Larry Page remembers exactly what inspired his life’s work: a book he read at the age of twelve, about Nikola Tesla.
He was moved by the story of the Serbian-American inventor who foresaw 120 years ago how we would use alternative current and communicate wirelessly today.
Tesla was an eccentric pioneer who became the darling of New York high society and won over the biggest investors of his day as patrons. But he wasn’t a businessman and died poor, never having realized his vision.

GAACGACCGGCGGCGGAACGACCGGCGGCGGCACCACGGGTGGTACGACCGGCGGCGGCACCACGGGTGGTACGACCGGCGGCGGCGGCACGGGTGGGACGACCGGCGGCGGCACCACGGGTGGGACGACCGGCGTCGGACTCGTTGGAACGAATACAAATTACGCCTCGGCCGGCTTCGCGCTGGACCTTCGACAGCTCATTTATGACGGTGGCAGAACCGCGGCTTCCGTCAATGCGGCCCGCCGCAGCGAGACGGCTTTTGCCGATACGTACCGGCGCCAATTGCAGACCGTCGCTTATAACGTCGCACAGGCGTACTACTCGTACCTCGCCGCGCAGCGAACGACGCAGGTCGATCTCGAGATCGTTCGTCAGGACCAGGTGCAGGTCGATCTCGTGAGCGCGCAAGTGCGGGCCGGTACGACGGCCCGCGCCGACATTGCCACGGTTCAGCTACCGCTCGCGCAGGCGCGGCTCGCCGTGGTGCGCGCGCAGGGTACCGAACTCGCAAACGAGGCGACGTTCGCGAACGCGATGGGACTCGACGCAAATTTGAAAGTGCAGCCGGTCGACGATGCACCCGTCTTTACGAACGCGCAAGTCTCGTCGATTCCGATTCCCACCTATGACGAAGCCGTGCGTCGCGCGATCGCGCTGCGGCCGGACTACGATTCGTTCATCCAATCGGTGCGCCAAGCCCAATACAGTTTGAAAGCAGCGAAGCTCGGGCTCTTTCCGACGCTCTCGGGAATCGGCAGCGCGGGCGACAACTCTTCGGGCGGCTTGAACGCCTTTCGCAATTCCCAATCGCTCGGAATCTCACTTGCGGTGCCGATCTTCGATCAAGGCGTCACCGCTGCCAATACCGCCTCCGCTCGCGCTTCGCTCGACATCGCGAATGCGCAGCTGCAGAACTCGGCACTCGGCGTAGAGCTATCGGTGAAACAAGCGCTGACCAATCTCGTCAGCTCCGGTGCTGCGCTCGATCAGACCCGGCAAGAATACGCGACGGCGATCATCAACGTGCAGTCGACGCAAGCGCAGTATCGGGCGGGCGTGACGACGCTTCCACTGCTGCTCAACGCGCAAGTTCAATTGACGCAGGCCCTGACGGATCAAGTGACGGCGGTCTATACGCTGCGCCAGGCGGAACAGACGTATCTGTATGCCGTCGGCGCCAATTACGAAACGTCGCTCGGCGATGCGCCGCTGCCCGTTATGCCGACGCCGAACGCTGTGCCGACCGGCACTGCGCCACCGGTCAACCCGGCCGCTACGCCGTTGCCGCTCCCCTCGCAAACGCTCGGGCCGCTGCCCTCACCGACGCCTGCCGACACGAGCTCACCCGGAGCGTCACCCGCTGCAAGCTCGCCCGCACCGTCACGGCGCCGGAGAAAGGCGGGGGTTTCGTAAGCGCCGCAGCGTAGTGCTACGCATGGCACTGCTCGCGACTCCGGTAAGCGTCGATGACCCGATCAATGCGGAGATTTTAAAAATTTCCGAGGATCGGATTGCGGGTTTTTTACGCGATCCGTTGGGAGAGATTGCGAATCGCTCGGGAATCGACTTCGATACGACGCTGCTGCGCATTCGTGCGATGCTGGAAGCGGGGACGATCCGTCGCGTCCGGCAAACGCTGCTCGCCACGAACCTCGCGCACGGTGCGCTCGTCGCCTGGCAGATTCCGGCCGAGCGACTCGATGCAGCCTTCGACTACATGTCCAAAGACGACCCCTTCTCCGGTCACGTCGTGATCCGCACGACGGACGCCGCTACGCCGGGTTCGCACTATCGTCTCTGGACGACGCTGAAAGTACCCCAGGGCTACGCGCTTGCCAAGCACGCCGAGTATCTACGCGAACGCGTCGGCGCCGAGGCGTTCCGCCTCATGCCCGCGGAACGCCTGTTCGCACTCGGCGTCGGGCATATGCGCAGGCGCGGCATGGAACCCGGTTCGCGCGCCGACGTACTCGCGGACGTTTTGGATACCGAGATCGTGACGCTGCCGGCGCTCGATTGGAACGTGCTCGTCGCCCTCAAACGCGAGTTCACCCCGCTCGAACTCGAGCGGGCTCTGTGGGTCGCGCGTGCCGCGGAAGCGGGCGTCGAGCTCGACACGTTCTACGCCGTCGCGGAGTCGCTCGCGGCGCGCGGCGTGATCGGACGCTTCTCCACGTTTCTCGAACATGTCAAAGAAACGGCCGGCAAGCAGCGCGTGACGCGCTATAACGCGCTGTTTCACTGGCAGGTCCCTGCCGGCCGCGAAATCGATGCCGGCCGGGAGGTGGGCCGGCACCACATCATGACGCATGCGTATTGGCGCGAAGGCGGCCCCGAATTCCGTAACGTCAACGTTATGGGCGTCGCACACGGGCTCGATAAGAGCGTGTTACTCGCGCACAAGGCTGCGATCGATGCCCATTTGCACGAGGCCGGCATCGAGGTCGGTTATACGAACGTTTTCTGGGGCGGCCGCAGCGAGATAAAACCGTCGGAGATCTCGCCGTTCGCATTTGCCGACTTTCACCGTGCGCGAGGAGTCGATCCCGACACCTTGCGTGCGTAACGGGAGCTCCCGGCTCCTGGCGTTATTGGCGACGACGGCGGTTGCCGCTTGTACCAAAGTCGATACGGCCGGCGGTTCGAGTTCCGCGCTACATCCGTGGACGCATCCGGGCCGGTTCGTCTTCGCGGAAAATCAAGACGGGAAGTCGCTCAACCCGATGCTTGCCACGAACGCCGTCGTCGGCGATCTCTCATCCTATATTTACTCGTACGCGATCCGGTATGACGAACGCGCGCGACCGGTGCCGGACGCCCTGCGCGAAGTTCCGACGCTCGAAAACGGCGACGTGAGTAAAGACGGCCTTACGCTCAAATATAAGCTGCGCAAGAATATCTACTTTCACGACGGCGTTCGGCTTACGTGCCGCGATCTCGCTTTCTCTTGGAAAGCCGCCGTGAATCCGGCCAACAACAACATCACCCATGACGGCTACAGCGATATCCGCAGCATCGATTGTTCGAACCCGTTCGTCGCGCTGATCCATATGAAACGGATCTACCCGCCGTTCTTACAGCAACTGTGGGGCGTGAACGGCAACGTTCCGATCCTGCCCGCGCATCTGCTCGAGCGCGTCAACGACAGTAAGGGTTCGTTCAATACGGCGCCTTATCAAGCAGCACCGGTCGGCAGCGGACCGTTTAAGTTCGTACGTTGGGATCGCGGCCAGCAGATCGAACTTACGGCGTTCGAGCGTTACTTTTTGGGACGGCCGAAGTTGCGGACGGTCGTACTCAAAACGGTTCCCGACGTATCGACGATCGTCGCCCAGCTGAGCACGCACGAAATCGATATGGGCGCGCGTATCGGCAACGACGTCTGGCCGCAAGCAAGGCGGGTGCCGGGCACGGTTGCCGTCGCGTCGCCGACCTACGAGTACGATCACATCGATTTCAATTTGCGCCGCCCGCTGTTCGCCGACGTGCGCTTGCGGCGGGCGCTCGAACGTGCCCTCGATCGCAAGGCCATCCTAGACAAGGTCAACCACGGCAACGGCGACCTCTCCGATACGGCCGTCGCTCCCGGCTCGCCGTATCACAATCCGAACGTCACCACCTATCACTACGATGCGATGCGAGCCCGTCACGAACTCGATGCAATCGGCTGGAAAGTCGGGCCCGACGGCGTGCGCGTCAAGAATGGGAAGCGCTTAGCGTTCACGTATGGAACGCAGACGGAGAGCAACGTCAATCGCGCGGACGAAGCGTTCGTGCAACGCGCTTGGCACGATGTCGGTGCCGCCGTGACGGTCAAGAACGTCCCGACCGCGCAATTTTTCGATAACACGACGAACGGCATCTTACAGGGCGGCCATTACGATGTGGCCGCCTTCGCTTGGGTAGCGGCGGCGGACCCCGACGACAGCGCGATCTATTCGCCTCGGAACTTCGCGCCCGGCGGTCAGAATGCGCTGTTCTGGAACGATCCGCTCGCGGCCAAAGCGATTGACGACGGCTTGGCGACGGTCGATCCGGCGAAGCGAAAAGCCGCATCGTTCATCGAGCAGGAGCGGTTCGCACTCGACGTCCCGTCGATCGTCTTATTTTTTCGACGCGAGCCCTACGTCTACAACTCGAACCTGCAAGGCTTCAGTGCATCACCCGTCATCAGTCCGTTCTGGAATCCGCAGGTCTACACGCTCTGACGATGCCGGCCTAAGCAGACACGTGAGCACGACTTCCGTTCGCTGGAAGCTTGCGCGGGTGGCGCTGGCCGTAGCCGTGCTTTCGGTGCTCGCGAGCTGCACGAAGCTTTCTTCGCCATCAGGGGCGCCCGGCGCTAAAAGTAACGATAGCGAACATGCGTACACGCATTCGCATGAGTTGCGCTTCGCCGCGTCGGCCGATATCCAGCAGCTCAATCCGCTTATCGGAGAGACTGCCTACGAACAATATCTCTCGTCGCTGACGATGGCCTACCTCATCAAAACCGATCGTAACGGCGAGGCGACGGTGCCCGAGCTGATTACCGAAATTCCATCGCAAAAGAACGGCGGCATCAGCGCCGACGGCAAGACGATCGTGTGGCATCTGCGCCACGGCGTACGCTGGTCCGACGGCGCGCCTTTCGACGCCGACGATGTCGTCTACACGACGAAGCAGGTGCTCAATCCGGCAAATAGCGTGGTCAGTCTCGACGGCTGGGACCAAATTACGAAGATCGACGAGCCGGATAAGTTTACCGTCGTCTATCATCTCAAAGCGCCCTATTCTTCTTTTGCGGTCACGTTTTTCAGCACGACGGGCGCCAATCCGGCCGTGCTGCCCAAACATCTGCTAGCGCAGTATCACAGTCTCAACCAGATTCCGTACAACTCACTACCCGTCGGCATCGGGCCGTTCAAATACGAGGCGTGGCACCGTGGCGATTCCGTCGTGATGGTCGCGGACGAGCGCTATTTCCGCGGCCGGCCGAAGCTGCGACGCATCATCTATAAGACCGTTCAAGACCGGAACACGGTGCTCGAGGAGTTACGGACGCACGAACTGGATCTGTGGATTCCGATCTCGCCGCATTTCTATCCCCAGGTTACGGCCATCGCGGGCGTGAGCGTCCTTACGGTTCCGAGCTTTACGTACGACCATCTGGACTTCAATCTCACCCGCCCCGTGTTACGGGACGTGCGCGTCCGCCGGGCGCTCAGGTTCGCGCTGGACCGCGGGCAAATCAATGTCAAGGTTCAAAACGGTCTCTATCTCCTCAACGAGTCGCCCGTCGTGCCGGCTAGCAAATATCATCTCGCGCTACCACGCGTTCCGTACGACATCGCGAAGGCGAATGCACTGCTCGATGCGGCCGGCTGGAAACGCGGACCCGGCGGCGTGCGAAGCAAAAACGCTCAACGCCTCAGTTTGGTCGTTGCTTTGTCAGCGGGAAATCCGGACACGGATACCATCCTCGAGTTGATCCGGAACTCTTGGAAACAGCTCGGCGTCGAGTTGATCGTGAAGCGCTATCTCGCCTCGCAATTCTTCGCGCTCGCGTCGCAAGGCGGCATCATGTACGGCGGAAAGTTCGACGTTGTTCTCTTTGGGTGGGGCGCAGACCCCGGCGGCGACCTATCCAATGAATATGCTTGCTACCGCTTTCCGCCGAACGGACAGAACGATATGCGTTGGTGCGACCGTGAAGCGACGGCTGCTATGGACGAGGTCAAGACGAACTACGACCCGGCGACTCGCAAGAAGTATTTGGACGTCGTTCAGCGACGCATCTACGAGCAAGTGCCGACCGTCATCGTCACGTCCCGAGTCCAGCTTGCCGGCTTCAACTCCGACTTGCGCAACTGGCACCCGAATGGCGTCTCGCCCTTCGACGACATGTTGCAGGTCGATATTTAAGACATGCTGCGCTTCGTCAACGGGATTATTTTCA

Mr. Page, son of a computer scientist and a programmer, zoomed through the book, full of wonder at the inventor who created things we use today but saddened by the limitations of money.